From the Collections: Lady Alexandra

Think the booze cruise is a modern invention? Think again. They’ve been happening in Vancouver for over 100 years. And in the early 20th century, they did it in style. The VMM exhibition By the Shore features a watercolour by artist Ray Warren called Lady Alexandra at Snug Cove (Bowen Island). The painting depicts a popular stop on Vancouver’s original (unofficial) booze cruises.

Lady Alexandra, or Lady Alex as the ship was affectionately called, was a Union Steamship Company vessel that arrived in Vancouver on June 21, 1924. Lady Alex soon became the most popular daytime and excursion vessel owned by the company.

Painting: Lady Alexandra at Snug Cove (Bowen Island).

Lady Alexandra at Snug Cove (Bowen Island) by Ray Warren. VMM item number 000.089.085

The Union Steamship Company owned different areas of land in and around Vancouver and established a variety of trips that allowed guests to disembark and enjoy onshore entertainment. Snug Cove was a stop on several of these trips, including evening dance cruises on Wednesday and Saturday nights.

Though alcohol was not sold on the ship, the moonlight dance trips on Lady Alex became widely and notoriously known as booze cruises. The events had a strong bring-your-own-booze or BYOB practice. Passengers boarded Lady Alexandra at the Union Dock at the foot of Carrall Street at 8:00 p.m. The ship arrived at Snug Cove by 9:00 p.m., and the crew would release all five gangplanks so guests could go to the dancehall. At midnight the captain sounded a warning whistle signaling guests to return to the vessel to sail back to Vancouver. Often the dance hall band would play an encore on the bridge of the ship.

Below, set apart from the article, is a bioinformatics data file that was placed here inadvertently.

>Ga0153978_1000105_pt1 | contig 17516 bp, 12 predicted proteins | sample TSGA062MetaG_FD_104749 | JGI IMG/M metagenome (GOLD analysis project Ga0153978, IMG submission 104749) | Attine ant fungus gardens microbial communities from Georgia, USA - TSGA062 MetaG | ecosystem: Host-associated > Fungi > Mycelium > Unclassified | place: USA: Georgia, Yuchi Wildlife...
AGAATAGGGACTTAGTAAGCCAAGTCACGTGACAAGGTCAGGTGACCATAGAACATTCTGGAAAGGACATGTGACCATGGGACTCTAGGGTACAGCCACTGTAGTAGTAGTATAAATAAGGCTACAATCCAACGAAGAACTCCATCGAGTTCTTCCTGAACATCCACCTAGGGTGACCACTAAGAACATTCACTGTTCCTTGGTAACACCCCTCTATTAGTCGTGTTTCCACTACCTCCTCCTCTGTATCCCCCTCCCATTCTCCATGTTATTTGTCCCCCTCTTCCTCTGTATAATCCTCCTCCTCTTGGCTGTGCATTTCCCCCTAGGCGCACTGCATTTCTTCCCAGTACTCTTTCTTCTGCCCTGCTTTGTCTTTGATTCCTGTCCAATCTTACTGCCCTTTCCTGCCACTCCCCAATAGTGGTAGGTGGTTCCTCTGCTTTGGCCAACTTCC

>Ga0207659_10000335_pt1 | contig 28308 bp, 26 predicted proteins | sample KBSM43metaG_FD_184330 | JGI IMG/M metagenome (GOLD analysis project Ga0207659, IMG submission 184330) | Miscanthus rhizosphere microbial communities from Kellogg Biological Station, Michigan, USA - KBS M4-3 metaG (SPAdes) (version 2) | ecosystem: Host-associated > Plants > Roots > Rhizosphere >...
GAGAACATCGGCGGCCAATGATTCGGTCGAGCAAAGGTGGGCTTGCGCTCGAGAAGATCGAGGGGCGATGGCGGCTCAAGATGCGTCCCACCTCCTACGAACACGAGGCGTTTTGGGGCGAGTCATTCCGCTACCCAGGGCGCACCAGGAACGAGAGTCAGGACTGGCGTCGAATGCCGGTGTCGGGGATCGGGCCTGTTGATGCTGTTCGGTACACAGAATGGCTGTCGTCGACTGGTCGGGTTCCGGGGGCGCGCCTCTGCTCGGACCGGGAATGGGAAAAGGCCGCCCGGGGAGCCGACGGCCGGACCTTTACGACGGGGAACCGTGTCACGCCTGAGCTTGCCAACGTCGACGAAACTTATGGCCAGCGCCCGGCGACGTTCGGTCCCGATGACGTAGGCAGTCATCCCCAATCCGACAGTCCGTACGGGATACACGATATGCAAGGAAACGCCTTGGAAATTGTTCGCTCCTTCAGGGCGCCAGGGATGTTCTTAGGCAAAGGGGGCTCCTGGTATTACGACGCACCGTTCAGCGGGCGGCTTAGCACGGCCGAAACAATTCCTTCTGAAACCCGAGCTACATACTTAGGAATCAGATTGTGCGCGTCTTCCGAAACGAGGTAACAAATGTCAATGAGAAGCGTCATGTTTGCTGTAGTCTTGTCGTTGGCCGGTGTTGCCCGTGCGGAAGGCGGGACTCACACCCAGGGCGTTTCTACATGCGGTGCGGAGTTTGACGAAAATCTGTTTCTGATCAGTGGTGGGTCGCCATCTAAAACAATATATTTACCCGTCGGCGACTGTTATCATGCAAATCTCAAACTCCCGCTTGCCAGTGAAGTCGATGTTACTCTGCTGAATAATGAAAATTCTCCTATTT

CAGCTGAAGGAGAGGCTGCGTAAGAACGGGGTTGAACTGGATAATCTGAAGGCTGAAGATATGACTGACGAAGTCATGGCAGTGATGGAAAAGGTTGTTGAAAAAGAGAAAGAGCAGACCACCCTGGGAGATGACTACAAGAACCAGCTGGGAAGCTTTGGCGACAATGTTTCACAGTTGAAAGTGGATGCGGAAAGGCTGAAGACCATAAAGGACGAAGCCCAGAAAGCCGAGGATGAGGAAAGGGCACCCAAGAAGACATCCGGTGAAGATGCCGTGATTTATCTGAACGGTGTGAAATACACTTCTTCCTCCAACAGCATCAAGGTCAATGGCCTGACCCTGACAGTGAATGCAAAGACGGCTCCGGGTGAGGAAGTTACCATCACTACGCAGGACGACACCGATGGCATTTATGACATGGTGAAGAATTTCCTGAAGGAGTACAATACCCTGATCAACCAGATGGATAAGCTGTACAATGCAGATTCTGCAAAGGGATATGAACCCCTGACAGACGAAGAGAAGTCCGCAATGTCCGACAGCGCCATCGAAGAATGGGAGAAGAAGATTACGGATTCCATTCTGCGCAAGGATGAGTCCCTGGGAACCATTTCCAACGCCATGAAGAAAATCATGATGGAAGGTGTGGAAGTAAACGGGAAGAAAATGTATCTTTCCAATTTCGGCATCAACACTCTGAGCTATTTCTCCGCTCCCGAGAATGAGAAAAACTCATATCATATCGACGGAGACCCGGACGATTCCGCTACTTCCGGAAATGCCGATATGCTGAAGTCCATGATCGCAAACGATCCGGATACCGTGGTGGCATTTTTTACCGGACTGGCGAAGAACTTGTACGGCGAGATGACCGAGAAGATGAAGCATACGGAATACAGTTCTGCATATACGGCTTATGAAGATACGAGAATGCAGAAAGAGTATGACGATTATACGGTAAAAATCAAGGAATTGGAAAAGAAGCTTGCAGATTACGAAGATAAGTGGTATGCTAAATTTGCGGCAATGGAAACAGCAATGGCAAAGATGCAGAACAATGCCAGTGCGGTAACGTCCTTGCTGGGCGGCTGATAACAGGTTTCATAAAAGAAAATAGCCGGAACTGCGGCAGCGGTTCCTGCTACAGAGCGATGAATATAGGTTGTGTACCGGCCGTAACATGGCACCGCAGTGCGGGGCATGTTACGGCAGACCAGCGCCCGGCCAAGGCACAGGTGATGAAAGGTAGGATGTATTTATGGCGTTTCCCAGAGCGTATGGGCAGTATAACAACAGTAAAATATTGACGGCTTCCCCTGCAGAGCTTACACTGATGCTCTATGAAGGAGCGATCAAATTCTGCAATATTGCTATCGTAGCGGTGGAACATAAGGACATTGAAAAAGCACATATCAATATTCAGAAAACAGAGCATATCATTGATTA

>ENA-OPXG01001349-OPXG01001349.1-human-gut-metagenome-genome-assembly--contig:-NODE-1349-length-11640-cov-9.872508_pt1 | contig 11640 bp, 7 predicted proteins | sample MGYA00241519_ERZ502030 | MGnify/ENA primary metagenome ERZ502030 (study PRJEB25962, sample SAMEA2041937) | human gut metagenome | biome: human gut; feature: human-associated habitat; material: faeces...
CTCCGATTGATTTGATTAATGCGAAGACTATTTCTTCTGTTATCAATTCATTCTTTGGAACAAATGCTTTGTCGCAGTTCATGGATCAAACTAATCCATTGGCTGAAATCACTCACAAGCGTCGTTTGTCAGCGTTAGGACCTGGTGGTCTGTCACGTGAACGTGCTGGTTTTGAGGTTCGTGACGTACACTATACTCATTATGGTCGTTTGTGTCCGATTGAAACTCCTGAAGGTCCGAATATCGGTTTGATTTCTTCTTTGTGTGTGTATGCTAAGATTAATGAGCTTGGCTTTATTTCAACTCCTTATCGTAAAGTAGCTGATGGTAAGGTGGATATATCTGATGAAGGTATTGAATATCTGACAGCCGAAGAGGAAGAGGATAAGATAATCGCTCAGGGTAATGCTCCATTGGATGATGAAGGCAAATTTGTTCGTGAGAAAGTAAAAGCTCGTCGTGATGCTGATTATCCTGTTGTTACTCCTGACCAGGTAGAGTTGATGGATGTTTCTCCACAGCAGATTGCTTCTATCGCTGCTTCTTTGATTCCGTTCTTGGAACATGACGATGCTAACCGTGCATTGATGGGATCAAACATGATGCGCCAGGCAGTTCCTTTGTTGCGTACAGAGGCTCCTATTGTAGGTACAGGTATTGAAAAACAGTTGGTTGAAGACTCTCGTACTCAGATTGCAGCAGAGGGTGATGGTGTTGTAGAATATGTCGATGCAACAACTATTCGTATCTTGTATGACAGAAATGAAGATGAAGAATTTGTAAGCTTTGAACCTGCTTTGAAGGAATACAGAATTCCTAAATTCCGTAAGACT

Lady Alexandra was a perfect vessel for a party. The largest excursion ship north of San Francisco at the time, it was designed with a large, wide open promenade deck that stretched across 3/4ths the length of the ship. There was a hardwood dance floor with an orchestra stand, and a beautiful dining saloon. It was able to carry 1400 people, but often carried closer to 2000 during moonlight cruises.

As with modern booze cruises, the passengers could get a little carried away. In one report Captain Billy McCombe ordered two large floodlights and had them mounted on the bridge. He also got a bullhorn. As the vessel approached the Lions Gate Bridge, he would turn on the floodlights and use the bullhorn to announce, “okay folks. Time to end all the love making.”

Lady Alexandra was more than just a party boat, it was a catalyst that brought people together and is an important part of the Vancouver story.

This post is an excerpt from The Heyday of Leisure Trips by Mary Elizabeth Harrison, a feature article in the next issue of the Captain’s Table. The Heyday of Leisure Trips goes into more about the vessel and includes exclusive details about Ray Warren, the artist behind the painting. The Captain’s Table is our quarterly members’ magazine. To get access to this article, become a VMM member.